primary water transportation route for cargo, particularly iron ore
and grain. In the past, the
Great Lakes and St. Lawrence River were
also a major passenger transportation route, but over the past half
century passenger travel has been reduced to ferry services and
Via Rail operates the inter-regional passenger train service on the
Quebec City–Windsor Corridor , along with _
The Canadian _, a
transcontinental rail service from
Southern Ontario to
Vancouver , and
Sudbury–White River train . Additionally,
Amtrak rail connects
Ontario with key New York cities including Buffalo , Albany , and New
York City .
Ontario Northland provides rail service to destinations as
far north as
James Bay , connecting them with the south.
Freight rail is dominated by the founding cross-country Canadian
National Railway and CP Rail companies, which during the 1990s sold
many short rail lines from their vast network to private companies
operating mostly in the south.
Regional commuter rail is limited to the provincially owned GO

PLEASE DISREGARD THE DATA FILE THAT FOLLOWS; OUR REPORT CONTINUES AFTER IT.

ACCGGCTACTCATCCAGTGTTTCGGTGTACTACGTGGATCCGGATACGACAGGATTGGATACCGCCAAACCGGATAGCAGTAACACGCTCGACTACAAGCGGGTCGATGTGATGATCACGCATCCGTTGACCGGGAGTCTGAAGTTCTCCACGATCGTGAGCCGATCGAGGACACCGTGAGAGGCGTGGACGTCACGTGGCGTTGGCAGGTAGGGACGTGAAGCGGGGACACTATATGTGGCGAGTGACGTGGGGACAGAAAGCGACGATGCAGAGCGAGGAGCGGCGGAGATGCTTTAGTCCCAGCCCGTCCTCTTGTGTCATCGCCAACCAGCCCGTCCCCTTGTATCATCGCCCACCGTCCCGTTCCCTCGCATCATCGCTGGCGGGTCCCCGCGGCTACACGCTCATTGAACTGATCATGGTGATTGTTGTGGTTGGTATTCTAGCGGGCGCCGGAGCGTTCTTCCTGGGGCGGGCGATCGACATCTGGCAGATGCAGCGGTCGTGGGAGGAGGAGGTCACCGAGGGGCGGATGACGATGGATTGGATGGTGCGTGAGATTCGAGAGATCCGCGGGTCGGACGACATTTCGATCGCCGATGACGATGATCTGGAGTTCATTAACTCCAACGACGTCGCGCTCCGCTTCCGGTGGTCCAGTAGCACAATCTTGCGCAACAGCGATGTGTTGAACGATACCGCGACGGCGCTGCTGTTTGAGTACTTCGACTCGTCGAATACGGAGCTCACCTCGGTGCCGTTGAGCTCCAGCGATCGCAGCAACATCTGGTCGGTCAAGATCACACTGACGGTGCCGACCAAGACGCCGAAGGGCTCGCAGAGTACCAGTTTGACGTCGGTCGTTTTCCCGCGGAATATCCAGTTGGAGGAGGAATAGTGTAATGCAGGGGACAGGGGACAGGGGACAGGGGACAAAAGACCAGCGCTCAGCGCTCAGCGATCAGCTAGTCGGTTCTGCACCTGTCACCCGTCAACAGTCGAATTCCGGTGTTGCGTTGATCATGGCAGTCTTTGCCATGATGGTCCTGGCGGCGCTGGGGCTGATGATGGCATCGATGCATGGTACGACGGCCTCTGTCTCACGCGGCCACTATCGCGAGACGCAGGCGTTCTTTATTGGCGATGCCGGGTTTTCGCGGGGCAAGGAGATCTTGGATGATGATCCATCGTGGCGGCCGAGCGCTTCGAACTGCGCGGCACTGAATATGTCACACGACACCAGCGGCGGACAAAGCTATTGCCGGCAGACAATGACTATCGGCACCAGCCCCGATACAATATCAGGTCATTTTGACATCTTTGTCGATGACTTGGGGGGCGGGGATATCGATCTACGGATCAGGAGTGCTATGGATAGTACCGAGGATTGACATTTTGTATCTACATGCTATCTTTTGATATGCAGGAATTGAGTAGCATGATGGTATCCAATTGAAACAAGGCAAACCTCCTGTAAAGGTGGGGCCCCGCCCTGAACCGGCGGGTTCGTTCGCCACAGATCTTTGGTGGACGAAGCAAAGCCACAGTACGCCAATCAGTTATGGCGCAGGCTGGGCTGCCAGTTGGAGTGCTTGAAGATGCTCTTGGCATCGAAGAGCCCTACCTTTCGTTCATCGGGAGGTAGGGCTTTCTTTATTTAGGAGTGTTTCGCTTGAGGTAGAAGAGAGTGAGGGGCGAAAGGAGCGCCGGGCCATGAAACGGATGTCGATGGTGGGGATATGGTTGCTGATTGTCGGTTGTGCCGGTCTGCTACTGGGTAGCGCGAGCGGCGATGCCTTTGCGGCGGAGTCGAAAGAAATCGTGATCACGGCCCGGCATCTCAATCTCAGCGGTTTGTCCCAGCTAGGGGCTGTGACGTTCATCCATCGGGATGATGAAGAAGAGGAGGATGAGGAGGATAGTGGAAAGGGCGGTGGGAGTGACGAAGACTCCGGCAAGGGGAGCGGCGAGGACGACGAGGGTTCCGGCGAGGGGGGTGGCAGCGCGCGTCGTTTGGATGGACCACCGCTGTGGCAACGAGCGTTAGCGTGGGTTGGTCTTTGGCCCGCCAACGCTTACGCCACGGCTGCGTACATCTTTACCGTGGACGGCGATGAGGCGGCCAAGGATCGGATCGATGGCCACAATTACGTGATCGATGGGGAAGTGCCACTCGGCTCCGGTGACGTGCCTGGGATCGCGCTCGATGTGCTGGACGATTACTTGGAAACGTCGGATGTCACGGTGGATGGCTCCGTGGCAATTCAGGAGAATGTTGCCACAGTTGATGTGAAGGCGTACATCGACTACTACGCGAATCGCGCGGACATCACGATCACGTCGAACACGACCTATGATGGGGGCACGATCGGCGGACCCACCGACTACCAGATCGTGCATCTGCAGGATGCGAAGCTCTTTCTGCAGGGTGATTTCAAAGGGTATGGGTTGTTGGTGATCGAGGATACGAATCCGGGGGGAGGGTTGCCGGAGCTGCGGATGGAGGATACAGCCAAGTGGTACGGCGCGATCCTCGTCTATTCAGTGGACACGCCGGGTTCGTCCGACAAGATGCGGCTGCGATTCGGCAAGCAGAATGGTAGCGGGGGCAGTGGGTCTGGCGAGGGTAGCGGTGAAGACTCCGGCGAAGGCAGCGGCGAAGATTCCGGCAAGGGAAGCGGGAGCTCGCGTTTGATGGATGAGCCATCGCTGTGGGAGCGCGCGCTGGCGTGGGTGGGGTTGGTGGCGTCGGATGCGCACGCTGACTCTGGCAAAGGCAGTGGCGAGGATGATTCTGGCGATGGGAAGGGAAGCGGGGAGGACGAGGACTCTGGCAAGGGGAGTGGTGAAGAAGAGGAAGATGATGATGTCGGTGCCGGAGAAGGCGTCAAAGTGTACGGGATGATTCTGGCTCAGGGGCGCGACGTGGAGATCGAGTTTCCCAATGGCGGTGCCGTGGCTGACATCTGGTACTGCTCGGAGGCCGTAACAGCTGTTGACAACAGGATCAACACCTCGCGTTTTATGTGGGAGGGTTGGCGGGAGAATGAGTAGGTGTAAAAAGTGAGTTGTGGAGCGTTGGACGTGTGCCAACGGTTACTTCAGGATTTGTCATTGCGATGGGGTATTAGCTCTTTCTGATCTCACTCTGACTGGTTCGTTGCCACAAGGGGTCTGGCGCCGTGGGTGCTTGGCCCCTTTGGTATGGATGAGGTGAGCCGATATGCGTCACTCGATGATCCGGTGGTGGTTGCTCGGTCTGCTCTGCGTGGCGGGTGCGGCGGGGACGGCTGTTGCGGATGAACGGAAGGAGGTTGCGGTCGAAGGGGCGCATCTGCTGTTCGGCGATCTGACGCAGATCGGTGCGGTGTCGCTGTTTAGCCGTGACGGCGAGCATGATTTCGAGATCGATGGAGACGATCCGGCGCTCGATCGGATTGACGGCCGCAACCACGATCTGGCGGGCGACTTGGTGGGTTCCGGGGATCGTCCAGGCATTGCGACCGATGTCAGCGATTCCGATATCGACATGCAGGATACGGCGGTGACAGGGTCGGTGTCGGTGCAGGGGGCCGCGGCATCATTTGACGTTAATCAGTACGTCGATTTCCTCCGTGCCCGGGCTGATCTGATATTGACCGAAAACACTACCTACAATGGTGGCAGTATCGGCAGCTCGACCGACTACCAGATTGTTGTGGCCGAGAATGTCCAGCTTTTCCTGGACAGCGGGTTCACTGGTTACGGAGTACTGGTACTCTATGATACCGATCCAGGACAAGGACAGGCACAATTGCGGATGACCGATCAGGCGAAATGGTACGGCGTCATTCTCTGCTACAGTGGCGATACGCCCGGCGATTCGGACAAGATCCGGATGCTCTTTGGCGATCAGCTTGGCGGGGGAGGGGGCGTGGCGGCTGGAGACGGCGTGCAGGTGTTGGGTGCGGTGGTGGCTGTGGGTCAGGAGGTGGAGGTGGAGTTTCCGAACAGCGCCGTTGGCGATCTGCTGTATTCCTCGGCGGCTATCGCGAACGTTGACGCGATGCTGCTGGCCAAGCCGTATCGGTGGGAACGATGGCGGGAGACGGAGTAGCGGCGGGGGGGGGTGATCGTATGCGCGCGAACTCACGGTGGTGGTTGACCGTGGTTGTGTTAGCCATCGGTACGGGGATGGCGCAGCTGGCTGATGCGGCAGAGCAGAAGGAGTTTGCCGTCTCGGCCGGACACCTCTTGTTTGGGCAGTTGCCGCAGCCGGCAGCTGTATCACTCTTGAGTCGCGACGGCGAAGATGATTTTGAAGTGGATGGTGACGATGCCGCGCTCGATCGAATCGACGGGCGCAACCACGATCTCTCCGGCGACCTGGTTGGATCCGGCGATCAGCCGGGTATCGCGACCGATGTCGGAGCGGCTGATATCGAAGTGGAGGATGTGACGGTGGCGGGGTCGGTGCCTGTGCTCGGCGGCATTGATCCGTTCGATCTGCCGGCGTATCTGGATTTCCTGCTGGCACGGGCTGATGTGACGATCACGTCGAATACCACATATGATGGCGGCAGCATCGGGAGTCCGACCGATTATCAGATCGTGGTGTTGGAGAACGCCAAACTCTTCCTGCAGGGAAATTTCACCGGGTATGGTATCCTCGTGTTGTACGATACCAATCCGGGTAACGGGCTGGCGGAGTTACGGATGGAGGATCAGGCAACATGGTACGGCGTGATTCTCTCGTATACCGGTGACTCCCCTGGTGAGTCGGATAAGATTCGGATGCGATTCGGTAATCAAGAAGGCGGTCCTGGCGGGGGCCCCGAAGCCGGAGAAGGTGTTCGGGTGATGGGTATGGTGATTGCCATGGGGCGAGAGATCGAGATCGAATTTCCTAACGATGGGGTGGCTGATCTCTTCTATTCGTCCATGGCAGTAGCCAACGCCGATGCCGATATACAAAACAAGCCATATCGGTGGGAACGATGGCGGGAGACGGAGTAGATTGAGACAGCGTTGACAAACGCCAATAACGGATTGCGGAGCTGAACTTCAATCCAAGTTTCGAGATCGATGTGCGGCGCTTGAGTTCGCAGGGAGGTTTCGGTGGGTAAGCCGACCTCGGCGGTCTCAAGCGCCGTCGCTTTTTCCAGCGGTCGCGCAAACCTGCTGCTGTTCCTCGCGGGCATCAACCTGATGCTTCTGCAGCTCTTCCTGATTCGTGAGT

Transit , and serves a train-bus network spanning the Golden Horseshoe
Toronto Transit Commission operates the province's only subway
and streetcar system, one of the busiest in North America. OC Transpo
operates, in addition to bus service, Ontario's only light rail
transit line, the
O-Train in Ottawa.
A light-rail metro called the
Confederation Line is under
Ottawa . It will have 13 stations on 12.5 km (7.8 mi)
and part of it will run under the city's Downtown and feature three
underground stations. In addition, the Ion light rail and bus rapid
transit system is under construction in the province's Waterloo region